Welcome to installment one of Sakayan’s Soldering Tips! The weekly blog series that will teach you how to solder safely, sensibly, and stylishly.
When presented with a P-Sat project, its always a good idea to get all to parts out on the table in a random order and look at them for a while. So that’s what Sakayan did first. Isn’t there something oddly pleasing about seeing all the essential
organs components of your future satellite spread out in front of you?
Before any of the
boring software development begins, someone has to solder everything together. My team was all begging me to do it, since I am the most talented solderer in at the University of Auckland. This makes me the most important member of the group: it would literally fall apart without me.
Now I will teach you how to be as good at soldering as I am!
1.) First, always prepare your workstation. You may find that you have a big thing with a fan on it on your desk. Set this up like this:
Point the fan towards you while you work to help keep you (and your circuit) cool. You might notice that there is a filter on one side of this fan thingy, this is to clean the air so that its nice for you to breath. If someone were to put poison gas in the room, this would present a safety hazard, so this device helps you stay safe while soldering by not breathing in the deadly poison gas.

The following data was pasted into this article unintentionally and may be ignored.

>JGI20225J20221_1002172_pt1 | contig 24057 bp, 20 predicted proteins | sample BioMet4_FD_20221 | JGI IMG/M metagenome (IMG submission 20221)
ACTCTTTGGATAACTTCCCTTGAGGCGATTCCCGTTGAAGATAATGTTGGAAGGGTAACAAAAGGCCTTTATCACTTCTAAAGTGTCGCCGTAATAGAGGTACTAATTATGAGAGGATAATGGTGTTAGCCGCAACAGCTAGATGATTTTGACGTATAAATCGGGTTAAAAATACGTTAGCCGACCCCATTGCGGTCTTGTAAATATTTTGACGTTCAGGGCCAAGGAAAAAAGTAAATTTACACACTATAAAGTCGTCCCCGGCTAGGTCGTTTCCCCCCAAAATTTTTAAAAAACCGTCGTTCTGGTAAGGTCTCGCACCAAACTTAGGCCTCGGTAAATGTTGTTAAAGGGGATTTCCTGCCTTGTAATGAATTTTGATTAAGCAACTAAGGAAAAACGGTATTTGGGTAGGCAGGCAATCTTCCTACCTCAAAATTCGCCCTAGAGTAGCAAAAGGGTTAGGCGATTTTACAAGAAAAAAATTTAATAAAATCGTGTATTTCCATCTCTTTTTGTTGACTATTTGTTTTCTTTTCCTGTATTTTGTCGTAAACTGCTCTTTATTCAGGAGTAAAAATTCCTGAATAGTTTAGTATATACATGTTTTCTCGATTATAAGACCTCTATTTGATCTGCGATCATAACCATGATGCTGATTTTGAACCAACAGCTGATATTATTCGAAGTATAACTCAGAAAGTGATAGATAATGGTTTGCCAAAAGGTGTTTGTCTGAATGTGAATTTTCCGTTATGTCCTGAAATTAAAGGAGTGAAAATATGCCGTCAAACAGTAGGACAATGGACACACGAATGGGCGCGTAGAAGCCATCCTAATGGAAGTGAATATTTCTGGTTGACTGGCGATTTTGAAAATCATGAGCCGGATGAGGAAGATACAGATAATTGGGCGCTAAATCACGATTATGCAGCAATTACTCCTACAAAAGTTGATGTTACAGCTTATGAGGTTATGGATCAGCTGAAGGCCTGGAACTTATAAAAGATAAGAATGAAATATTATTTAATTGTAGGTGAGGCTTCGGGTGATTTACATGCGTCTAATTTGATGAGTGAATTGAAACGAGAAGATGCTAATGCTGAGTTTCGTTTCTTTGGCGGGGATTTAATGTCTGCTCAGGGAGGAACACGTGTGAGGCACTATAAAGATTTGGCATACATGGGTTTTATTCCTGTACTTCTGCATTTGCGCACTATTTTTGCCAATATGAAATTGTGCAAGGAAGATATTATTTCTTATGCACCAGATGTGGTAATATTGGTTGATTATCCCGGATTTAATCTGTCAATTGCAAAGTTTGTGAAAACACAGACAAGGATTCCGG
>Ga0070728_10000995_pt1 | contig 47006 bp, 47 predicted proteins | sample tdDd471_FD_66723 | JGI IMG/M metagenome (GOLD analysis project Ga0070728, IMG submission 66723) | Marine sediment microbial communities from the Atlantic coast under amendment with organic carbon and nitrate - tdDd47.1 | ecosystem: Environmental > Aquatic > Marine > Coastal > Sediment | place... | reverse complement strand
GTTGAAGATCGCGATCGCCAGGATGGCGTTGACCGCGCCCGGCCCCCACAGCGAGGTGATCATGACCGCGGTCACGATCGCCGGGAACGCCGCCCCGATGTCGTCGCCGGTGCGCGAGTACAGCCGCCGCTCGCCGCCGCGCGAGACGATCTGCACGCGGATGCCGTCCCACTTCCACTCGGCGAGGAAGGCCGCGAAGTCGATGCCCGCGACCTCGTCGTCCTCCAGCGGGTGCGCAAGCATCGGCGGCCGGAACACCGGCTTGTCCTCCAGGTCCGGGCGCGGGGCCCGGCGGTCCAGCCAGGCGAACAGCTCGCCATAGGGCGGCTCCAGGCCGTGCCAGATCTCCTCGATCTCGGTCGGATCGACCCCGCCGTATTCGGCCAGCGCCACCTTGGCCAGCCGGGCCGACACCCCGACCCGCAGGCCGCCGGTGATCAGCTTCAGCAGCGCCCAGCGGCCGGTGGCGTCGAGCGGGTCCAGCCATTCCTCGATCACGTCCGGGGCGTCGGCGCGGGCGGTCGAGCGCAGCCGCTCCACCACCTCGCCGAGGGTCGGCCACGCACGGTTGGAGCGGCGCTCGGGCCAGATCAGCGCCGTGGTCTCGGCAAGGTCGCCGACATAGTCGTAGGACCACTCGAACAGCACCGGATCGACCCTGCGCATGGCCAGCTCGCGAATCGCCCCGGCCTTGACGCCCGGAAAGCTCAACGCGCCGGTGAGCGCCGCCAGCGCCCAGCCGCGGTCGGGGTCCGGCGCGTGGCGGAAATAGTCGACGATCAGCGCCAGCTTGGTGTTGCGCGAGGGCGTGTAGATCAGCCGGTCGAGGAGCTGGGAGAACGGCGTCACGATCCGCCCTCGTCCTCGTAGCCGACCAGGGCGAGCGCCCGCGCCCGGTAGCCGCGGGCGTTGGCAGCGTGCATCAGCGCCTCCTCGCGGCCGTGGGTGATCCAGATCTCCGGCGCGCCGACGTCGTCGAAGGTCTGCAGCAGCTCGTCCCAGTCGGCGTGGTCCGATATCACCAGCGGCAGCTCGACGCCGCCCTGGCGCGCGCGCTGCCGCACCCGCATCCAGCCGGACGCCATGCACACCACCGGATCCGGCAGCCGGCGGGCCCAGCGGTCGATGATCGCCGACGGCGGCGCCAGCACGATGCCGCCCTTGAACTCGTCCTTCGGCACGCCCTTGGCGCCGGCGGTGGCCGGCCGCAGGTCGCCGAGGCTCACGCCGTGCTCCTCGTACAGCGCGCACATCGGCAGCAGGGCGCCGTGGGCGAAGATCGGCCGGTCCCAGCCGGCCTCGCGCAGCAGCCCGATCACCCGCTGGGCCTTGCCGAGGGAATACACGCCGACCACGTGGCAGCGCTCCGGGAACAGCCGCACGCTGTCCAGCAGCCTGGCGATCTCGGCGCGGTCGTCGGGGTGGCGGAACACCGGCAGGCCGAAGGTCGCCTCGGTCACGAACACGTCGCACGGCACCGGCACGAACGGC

2.) Static electricity is a big concern when soldering. Static means something that doesn’t move, so static electricity is electricity which doesn’t move. Electricity needs to move or else your circuit doesn’t work. Fortunately there is a device that prevents static electricity: the patented Anti Static StrapTM (I own the patent so you have to pay me whenever you use one)
Usually, your anti static strap is connected by a wire to your bench. This is so that you don’t lose it when you’re not using it. Fortunately, you can just remove the wire by pulling it off. This lets you move more freely. Remember to disconnect the wire, or else you might get tangled and die, or electricity from the bench might get conducted into you and you die. Have the strap nice and loose so that you don’t lose blood circulation to your hand while soldering, as this would also be a safely hazard.
3.) Using the soldering iron correctly is essential for good and safe soldering. Learning to use a soldering iron is just like learning to use a pencil. Actually its the same, just hold it like a pencil, I’m telling you nothing can go wrong.
Most people hold the soldering iron on the plastic grip. This is too far back and you get less control. Imagine how hard it would be to write if you held a pencil half way up. Hold it on the metal bit as close to the tip as you can, as this gives you better control. Trust me on this, as I have done a lot of soldering.
Now you are an expert solderer! You’re definitely not as good as me, but you’re getting pretty good. Get to it! You’ll have your own P-Sat in no time!